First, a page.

County could benefit from tax rebate program on livestock-related projects
Brown County commissioners are optimistic about two sales and use tax rebate programs offered by the Governor’s Office of Economic Development meant to incentivize livestock production.
That’s because they could result in more money in county coffers.
Scott Amundson and Kyle Peters with the governor’s office were at the July 2 commission meeting at the courthouse to give county officials an overview of how the tax rebate programs work and how they could help economic development in the county.
Two existing programs that were created in 2013 have been tweaked to allow the sales and use tax collected by the state on some livestock development projects to be sent to counties.
There are no restrictions on the money, according to a handout issued during the commission meeting. Counties can use the funds to repair roads, better fund the sheriff’s department or any other way they see fit.
South Dakota’s sales and use tax is 4.5%. So theoretically on a $1 million project, the county could get $45,000.
Historically, the Reinvestment Payment and South Dakota Jobs programs have been used for manufacturing and wind energy ventures, Amundson said.
Now, livestock development projects such as animal feedlots that require a conditional use permit from a county qualify, too.
“Twenty-two of the 66 counties do not have zoning, so those 22 counties will not participate,” Amundson said.
“If the county doesn’t need a conditional use permit, it doesn’t fall into that bucket. (Otherwise) once the project is complete the county receives these tax dollars with no strings attached,” he said.
Amundson said the tax inventive programs as they pertain to livestock development are in the beginning stages.
“We’ve only got three or four applications started. Some counties find it a good fit and some don’t,” he said.
Commission Vice Chairwoman Rachel Kippley said she thinks the programs are a great idea, but wondered how the state will ensure that counties are approving conditional use permits for the right reasons.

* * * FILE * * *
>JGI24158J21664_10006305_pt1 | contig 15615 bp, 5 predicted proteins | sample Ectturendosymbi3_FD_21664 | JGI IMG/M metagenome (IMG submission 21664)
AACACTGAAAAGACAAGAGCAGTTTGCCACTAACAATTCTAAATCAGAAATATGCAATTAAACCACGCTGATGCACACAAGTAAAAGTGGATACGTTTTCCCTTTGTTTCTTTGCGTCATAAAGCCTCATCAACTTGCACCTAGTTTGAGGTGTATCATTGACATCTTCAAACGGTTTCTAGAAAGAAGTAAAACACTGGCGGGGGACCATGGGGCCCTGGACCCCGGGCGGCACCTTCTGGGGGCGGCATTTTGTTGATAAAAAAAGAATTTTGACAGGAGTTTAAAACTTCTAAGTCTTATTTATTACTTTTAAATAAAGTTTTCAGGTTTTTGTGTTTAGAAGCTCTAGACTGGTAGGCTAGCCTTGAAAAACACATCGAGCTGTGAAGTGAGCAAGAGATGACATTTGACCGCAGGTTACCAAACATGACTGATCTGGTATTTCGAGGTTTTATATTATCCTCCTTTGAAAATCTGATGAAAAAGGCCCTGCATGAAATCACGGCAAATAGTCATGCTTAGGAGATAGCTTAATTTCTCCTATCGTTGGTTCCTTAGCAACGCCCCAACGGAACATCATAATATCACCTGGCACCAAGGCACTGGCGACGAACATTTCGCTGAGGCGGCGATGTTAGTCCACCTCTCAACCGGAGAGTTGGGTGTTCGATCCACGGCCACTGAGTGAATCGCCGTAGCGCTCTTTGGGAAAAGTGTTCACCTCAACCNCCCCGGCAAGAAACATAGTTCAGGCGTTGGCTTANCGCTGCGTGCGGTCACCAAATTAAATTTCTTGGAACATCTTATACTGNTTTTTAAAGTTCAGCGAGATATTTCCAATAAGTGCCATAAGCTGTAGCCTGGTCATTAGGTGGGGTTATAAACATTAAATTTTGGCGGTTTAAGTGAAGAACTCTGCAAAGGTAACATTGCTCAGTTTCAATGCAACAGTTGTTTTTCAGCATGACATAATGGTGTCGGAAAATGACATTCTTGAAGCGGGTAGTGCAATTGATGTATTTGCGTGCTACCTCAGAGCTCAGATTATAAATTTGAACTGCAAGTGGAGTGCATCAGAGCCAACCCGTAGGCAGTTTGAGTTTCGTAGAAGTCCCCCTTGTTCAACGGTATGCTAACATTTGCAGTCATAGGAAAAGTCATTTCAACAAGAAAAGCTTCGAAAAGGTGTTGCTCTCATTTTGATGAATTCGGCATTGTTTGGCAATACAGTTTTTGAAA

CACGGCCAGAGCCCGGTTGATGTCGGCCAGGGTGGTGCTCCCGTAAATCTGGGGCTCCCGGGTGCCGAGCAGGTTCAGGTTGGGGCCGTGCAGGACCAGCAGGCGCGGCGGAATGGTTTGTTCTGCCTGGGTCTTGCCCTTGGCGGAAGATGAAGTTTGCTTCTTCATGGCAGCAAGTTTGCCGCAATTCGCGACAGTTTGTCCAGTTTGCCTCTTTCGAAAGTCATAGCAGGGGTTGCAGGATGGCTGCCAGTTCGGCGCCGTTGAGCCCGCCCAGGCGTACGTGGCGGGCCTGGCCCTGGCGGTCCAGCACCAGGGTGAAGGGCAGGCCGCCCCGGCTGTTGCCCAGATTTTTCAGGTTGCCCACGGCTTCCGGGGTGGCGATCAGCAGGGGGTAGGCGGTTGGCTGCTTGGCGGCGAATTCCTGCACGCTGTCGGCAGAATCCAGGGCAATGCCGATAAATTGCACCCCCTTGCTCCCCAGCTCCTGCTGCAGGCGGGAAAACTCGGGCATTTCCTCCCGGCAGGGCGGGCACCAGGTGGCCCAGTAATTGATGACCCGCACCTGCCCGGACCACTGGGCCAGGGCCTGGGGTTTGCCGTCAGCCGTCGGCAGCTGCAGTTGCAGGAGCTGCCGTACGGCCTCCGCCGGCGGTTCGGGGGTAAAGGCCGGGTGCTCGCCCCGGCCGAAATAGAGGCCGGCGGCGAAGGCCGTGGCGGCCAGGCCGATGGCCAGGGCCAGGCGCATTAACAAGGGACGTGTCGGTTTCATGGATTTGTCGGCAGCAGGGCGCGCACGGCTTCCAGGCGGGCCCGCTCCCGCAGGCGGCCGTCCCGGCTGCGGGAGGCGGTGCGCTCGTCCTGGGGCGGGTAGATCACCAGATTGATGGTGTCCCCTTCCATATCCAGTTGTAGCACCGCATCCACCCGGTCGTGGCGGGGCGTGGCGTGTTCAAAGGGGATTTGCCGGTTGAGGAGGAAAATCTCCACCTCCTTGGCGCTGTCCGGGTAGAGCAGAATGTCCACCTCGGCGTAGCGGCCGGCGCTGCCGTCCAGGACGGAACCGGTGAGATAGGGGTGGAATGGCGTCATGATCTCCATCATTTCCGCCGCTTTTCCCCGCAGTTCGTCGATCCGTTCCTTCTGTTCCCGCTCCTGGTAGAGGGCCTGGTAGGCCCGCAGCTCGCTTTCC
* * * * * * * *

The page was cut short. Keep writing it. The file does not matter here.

“Has the concern ever been raised that because of this program they might approve something they shouldn’t have because of the incentives?” Kippley asked.
“We hope that they’ll do it for the benefit of their county and not lower the standard just to make it fit. There still has to be some ethics and planning involved,” Amundson said.
Livestock developers interested in building in South Dakota should work with the Governor’s Office of Economic Development to fill out an application for the program they are qualified for, said Mary Lehecka Nelson, a spokeswoman with the office.
The application must then be approved by the Board of Economic Development. Developers must still go through the state permitting process.
The Reinvestment Payment Program “provides reinvestment payments to projects in excess of $20,000,000, or with equipment upgrades in excess of $2,000,000,” according to information from the state.
The South Dakota Jobs Program is to help companies offset “upfront costs associated with relocating or expanding operations and/or equipment in South Dakota.”
More information about and applications for the Reinvestment Payment and South Dakota Jobs programs are available online at sdreadytowork.com/financing-incentives/tax-incentives/.